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Quintez Cephus

Wisconsin Badgers wide receiver Quintez Cephus (87) picks up a first down past Nebraska Cornhuskers defensive back Dicaprio Bootle (23) during the first quarter of a game at Memorial Stadium in Lincoln, Neb., Saturday, Oct. 7, 2017. 

LINCOLN, Neb. — When Paul Chryst took over as head coach of the University of Wisconsin football team nearly three years ago, many viewed it as a potential dream job for the Madison native and former Badgers player.

While that may still be true for Chryst, a less-glamours position he held 25 years ago with the San Antonio Riders of the World League of American Football, where current Nebraska coach Mike Riley served as the organization’s head coach, gave Chryst some of the most enjoyable years of his career.

“They were great days,” Chryst said. "It may have been the best job I ever had."

It’s the place where Chryst and Riley started what’s now a close, long-standing friendship, but the two battled each other for the third straight year Saturday with first place in the Big Ten West standings on the line at Memorial Stadium.

Chryst also worked under Riley at Oregon State, where Chryst was the offensive coordinator from 1997-98 and 2003-04. Chryst followed Riley to the San Diego Chargers in 1999, where he served as tight ends coach during Riley’s three-year tenure with the team.

They hadn’t faced each other as opposing head coaches until both moved to their current positions in the Big Ten West prior to the 2015 season, with Chryst getting the better of his mentor the past two years prior to Saturday night’s game.

Chryst, though, will always credit Riley with giving him his start in the coaching business.

"My brother (Geep Chryst) had been talking to (Riley) about a position and ended up not getting it,” Chryst said. "We went down to where they were having the World League draft and combine. I remember meeting him and shaking his hand, but it wasn’t until a couple weeks later that (assistant) Phil Savage left and (Riley) called and I got the opportunity to work with him.

"We had a great staff, got to coach really neat players. And I was just getting started, so you’re talking about an impactful (experience)."

Fumagalli, Loudermilk play

Tight end Troy Fumgalli (left leg) and defensive end Isaiahh Loudermilk (right leg) both played in Saturday’s game at Nebraska after being listed as questionable Thursday.

Fumagalli, voted a preseason All-American by Sports Illustrated, missed last week’s contest against Northwestern but still entered Saturday’s game as UW’s leader in catches (15), receiving yards (236) and receiving touchdowns (3). He did not start the game but took the field for the Badgers’ second offensive play.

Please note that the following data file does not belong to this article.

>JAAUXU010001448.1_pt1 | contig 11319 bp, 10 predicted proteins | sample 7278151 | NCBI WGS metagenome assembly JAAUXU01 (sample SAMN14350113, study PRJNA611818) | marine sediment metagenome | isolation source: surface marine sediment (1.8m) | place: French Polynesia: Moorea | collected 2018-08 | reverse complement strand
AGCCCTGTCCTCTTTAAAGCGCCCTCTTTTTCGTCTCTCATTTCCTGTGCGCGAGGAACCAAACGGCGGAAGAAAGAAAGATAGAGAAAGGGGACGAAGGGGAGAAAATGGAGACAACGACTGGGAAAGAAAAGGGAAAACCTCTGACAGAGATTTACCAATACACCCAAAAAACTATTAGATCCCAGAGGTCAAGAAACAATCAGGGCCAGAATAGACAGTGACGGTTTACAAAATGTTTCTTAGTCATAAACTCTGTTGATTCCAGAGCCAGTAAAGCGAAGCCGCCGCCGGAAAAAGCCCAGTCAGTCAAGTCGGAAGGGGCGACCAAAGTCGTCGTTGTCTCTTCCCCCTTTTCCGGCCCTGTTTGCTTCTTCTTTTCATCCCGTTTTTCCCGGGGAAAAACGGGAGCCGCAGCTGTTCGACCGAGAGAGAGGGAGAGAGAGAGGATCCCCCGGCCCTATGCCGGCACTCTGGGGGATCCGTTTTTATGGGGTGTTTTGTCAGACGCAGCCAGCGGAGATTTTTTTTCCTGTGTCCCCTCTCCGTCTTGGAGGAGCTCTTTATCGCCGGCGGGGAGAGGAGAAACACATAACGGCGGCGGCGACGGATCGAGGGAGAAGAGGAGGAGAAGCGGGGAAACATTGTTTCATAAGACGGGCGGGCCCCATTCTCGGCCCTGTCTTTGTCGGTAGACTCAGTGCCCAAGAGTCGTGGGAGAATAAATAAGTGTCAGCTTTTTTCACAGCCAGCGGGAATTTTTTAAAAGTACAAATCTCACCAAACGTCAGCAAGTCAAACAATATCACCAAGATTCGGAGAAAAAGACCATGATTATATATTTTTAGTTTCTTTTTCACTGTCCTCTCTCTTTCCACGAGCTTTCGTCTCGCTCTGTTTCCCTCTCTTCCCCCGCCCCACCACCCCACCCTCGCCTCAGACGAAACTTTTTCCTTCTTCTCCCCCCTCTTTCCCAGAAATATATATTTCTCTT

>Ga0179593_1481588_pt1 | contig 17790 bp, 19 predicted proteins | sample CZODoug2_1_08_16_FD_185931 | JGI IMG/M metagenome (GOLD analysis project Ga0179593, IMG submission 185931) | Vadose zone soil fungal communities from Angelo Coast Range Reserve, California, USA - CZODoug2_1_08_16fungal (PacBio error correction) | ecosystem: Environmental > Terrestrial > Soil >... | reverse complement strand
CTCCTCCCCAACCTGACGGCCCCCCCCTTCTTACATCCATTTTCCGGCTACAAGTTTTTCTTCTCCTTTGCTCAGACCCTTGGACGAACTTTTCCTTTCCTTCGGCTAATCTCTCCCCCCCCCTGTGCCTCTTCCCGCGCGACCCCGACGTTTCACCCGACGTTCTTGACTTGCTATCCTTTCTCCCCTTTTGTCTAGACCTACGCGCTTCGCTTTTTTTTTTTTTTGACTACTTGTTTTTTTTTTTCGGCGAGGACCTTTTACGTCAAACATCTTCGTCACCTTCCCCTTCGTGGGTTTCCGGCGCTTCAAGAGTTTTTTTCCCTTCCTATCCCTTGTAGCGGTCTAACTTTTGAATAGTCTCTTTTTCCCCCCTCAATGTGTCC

Loudermilk, who has recorded 1.5 sacks in a reserve role this season, was a surprise addition to Thursday’s injury report but practiced throughout the week.

Kickoff specialist P.J. Rosowski (right leg) missed his fourth straight game.

Deiter, Tindal battling injuries

UW left tackle Michael Deiter, still battling an ankle injury he suffered against BYU three weeks ago, limped off the field in the second quarter Saturday. He returned the next series but appeared less than 100 percent.

Badgers cornerback Derrick Tindal left the field three different times in the first half but returned each time. The senior appeared to suffer a left arm/shoulder injury.

Johnson, Farrar see snaps at LB

UW junior Arrington Farrar briefly entered the game at inside linebacker during the second drive of the game, the first meaningful snaps the former safety has seen at his new position. Farrar switched to inside linebacker this spring.

The Badgers gave outside linebacker Tyler Johnson reps on their third defensive series.

UW has maintained a three-man rotation of Garret Dooley, Leon Jacobs and Andrew Van Ginkel this season, but Johnson also earned one series in the fourth quarter last week against Northwestern. Badgers outside linebackers coach Tim Tibesar said Thursday that Johnson could see more reps moving forward.

Gaglianone continues to honor Foltz

When warming up prior to Saturday’s game, Badgers kicker Rafael Gaglianone wore a shirt that read “SF 27” in recognition of former Cornhuskers punter Sam Foltz, who died in a car accident last July.

Gaglianone, who built a friendship with Foltz through Kohl’s Kicking camps, honored Fultz by changing his number to 27 last season.


Jason Galloway is the Wisconsin Badgers football beat writer for the Wisconsin State Journal.